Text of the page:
Baked beans with Nigerian seasonings

December 16, 2009

I finish work on Friday, and I’m counting down to the hour, if not the minute, the second, the millisecond. Anyone would think I wasn’t coming back again two weeks later – from where I stand, January is a foreign country. And I have now officially eaten my first turkey of the year, in the form of bacon-wrapped turkey escalopes at our annual Christmas lunch in the canteen today, so let the festivities begin! However, exciting as this all may be, a girl can’t eat party food all the time. And what’s less party like, in the nicest sense, than baked beans?

There are three recipes for baked beans in ‘World Vegetarian’: two Greek in origin, and this one, which I like because it has peanut butter in it.  Although I think I’ve probably made them all at one time or another, because you can’t go wrong with baked beans. Of course, this is not a substitute for opening a tin of beans for beans on toast (I like the Whole Earth ones for that), it’s an entirely different beast – not to say that you couldn’t pile these on toast. It will take several hours of your time, but it’s not actually very labour intensive, you just have to be around. It will make your kitchen nice and warm for you and you can potter off and do some yoga, or prepare nibbles for people coming over for Christmas drinks, or crack on with that Christmas baking.

Baked beans with Nigerian seasonings  Serves 4, with sides

I picked up a handy tip in the section of this book entitled ‘dried beans, dried peas, lentils and nuts’. That is, if you forget to soak your dried beans overnight, you can use the quick-soak method: put the beans in a pan, cover them with cold water (it should be 13cm deep if you want to be precise) and bring to the boil. Boil for two minutes, then turn off the heat and let them sit for at least an hour, or as long as you have. You can then proceed with the recipe.

190g dried cannellini or haricot beans, or any other medium-sized white beans, soaked overnight or using the quick-soak method above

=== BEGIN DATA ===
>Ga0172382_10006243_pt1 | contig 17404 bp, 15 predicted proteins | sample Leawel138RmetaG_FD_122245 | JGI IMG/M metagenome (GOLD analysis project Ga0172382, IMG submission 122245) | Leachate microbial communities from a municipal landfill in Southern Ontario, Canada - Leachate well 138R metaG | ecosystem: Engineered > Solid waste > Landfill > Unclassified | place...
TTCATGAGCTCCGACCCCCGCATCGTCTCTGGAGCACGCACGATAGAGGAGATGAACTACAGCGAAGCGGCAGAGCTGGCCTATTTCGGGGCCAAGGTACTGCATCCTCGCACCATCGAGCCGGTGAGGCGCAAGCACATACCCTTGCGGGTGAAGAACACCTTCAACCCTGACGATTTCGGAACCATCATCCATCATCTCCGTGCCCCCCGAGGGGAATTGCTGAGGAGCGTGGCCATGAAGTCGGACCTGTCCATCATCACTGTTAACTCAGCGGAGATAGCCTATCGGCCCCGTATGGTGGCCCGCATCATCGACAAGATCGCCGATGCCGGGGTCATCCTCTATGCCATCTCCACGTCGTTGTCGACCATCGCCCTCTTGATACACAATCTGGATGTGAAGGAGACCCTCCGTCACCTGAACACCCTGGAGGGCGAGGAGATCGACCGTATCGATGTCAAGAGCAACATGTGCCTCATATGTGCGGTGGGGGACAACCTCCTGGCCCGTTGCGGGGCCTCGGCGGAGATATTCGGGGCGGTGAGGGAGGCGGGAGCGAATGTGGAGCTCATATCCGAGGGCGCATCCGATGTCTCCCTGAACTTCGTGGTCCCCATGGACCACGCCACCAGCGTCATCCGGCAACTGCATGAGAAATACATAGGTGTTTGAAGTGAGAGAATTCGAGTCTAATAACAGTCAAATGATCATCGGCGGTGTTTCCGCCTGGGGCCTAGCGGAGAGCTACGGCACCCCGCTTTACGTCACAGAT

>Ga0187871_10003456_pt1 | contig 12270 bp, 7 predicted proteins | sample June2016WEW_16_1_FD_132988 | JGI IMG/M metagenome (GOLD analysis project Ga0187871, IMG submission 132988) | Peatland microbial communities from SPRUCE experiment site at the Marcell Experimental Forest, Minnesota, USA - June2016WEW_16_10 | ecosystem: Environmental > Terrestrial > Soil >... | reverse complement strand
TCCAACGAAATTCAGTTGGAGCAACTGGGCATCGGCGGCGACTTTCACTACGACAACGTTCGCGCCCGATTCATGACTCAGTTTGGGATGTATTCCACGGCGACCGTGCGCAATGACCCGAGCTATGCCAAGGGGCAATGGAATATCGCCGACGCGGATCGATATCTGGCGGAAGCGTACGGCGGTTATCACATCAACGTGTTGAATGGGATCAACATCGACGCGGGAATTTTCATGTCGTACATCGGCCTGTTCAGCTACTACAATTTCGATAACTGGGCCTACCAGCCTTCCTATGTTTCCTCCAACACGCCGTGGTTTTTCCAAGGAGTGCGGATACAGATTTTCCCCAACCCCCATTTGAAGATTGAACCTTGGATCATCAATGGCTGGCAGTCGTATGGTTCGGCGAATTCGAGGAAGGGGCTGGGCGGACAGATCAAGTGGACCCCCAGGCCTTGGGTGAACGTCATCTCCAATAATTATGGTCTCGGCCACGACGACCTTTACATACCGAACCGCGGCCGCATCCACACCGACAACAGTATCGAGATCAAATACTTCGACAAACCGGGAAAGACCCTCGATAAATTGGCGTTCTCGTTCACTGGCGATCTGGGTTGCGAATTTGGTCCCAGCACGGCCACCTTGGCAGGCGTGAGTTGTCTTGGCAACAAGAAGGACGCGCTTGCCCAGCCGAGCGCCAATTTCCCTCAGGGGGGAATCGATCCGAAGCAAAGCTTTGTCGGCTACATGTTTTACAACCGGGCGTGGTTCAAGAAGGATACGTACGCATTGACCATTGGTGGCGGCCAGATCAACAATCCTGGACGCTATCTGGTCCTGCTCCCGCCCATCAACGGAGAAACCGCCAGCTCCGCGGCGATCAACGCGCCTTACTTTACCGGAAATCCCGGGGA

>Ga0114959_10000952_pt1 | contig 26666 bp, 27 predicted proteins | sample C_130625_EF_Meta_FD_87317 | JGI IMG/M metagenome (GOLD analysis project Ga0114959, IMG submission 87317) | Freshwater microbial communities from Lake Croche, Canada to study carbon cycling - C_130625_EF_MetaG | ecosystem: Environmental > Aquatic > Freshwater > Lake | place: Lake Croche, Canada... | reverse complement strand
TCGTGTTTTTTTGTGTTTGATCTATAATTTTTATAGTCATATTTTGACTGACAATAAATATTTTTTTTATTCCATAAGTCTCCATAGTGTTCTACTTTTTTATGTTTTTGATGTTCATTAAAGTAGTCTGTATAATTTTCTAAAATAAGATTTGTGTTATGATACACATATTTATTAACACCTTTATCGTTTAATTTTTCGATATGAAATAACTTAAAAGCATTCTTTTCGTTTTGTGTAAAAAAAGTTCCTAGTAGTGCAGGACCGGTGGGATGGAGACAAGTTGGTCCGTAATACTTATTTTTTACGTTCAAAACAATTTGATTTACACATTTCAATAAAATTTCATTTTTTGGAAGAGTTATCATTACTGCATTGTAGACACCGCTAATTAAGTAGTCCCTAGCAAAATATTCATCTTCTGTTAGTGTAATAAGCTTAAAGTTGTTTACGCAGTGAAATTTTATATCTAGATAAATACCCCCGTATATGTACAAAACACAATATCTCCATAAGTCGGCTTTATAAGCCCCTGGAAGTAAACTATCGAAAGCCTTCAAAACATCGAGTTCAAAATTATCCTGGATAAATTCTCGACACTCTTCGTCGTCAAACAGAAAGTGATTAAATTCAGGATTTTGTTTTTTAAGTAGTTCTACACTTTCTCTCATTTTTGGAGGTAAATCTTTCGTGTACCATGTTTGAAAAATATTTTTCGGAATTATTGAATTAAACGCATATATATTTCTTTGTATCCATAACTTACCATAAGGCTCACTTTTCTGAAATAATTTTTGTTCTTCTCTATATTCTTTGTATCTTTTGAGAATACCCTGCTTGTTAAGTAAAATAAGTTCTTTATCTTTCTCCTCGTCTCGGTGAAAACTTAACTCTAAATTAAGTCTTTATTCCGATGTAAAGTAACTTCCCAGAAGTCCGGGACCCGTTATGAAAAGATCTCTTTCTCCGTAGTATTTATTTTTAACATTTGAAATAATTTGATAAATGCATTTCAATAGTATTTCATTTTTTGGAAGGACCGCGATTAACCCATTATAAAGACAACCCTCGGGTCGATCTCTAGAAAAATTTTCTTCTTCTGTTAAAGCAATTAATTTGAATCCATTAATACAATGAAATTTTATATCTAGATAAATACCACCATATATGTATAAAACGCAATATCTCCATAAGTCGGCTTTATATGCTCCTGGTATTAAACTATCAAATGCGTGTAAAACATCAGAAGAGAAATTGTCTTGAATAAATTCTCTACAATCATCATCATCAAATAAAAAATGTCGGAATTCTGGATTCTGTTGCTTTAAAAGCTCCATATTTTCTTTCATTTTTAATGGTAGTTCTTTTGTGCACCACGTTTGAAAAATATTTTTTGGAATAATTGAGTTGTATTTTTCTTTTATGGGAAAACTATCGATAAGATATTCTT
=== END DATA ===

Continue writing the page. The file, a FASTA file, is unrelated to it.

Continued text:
1 tbsp vegetable oil
1 medium onion, halved and finely sliced
4 cloves garlic, finely chopped
1 tbsp curry powder (any one you like)
400g tin chopped tomatoes
1 1/2 tbsp peanut butter
1 1/4 tsp salt
black pepper

Put the soaked beans in a pan with 1 1/2 pints water and bring to the boil. Partly cover, turn the heat to low and simmer gently for 1 – 1 1/2 hours, or until the beans are just tender.

Meanwhile, heat the oil in a casserole dish – one that can go on the hob and in the oven – over a medium-high heat. When hot, add the onion and fry for 1-2 minutes. Add the garlic and cook for another 2 minutes, stirring occasionally. Stir in the curry powder. Now add the tomatoes and simmer for 7-10 minutes. Take off the heat until the beans are ready.

Preheat the oven to 170c.

When the beans are done, remove about 6 tbsp of their cooking liquid and mix it with the peanut butter in a small cup or bowl. Empty this into the casserole with the beans and any remaining cooking liquid. Stir in the salt and lots of black pepper. Bake in the oven for 1 1/2 – 2 hours – the recipe tells you to leave it uncovered, but mine dried out a bit, so bear this in mind depending on how much liquid was left in your beans.

Serve with bread, salads and cheese.

Adapted from ‘Madhur Jaffrey’s World Vegetarian’.

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2 Responses to “Baked beans with Nigerian seasonings”

  1. Maninas Says:

    I adore this dish. Also got the recipe from the World Vegetarian. I haven’t got the book yet, but it’s towards the top of my wish list!

    • oxfordfood Says:

      You should definitely get the book, it’s one of my absolute favourites. It’s incredibly useful, particularly for using up vegetables you don’t know what to do with.


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